When a forensic investigation is performed following a breach event and the systems and controls in place are not consistent with the merchant's most recent SAQ responses, every business entity that touched that SAQ comes into question.
As trusted merchant advisers, MSPs must move away from a one-size-fits-all approach to their merchants' SAQ process so that the risks of unidentified and unaddressed security gaps are mitigated. Assisting merchants with their SAQs or even pre-populating certain items is not bad in itself; however, MSPs should conduct due diligence to verify that the responses they are providing align with merchants' current environments.
MSPs can further minimize their liability by clearly outlining security-related expectations and responsibilities in their merchant agreements, as well as facilitating regular, multichannel merchant communications and targeted security awareness training.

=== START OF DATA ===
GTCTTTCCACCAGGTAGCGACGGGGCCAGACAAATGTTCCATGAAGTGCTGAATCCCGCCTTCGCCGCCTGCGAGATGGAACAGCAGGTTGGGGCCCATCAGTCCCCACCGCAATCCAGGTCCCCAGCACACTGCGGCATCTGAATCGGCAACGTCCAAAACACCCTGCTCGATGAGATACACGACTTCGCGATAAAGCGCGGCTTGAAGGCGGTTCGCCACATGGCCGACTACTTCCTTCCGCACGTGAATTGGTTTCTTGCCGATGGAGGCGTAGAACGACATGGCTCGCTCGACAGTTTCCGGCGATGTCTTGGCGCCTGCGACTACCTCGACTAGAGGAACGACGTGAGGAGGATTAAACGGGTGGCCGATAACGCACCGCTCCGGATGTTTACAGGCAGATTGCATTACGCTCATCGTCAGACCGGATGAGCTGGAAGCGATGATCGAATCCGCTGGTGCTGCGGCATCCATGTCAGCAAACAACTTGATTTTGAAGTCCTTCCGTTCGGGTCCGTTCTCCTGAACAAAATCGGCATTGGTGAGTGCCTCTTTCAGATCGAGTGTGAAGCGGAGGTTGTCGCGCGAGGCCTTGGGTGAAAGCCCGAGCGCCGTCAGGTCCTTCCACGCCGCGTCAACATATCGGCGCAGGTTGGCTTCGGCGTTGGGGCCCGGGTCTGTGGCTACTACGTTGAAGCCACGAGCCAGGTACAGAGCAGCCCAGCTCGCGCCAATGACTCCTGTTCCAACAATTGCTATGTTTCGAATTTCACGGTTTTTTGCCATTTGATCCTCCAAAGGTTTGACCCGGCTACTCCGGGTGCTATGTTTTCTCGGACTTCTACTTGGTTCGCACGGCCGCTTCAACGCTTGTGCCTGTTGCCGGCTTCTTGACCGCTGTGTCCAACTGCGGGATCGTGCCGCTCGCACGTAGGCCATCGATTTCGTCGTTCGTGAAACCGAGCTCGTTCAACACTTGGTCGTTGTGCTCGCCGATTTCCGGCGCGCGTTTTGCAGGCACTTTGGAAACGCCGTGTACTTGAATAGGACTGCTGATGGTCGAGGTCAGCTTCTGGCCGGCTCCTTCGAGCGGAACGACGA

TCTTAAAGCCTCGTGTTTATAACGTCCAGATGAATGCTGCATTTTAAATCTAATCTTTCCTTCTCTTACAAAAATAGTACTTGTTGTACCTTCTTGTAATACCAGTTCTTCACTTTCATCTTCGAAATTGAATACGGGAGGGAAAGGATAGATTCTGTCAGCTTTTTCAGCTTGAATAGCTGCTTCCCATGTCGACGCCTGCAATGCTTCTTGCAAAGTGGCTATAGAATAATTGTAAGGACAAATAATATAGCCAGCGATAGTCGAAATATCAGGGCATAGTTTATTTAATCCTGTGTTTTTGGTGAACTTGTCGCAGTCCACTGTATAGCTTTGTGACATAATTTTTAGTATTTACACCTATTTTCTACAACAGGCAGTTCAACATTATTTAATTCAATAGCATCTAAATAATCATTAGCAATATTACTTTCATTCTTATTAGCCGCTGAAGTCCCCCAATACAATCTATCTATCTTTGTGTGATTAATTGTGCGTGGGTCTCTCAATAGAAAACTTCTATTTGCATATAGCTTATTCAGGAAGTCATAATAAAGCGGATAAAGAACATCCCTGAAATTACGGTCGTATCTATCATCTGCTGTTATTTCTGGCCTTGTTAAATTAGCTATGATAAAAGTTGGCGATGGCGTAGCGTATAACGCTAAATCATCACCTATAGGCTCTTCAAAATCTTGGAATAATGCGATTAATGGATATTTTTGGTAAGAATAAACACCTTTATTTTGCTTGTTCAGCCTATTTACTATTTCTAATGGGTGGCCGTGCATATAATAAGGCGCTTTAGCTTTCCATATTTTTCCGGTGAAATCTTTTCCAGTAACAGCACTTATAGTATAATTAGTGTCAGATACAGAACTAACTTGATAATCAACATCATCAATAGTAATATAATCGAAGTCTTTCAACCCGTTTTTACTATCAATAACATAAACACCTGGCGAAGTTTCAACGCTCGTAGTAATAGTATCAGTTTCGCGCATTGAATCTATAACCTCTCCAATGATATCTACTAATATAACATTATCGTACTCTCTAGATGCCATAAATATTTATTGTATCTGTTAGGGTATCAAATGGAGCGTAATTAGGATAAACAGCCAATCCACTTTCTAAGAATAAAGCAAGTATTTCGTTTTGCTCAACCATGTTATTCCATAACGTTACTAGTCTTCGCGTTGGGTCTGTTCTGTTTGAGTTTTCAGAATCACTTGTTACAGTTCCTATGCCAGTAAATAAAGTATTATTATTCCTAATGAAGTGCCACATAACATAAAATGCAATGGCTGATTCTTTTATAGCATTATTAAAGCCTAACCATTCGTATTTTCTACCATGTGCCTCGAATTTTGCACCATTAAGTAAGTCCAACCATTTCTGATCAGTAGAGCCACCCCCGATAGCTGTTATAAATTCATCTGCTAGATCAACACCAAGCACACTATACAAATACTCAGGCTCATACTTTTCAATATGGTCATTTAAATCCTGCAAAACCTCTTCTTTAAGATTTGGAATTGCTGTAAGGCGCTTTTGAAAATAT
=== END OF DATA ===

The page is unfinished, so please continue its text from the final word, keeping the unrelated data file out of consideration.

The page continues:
Despite what may initially appear to be an uphill battle, it is possible for MSPs to effectively educate and equip merchants with the information and resources they need to achieve true PCI compliance and complete their SAQs to reflect that achievement. In doing so, MSPs empower merchants to control their own security processes and grow in their awareness and understanding of PCI controls. What's more, MSPs avoid the costly mistake of enabling false-positive answers that could come back to haunt them in court.
Chris Bucolo is Senior Manager, Security Consulting at ControlScan, which delivers secure payment solutions to a global network of merchant service providers and the small businesses they serve. He can be reached at email@example.com .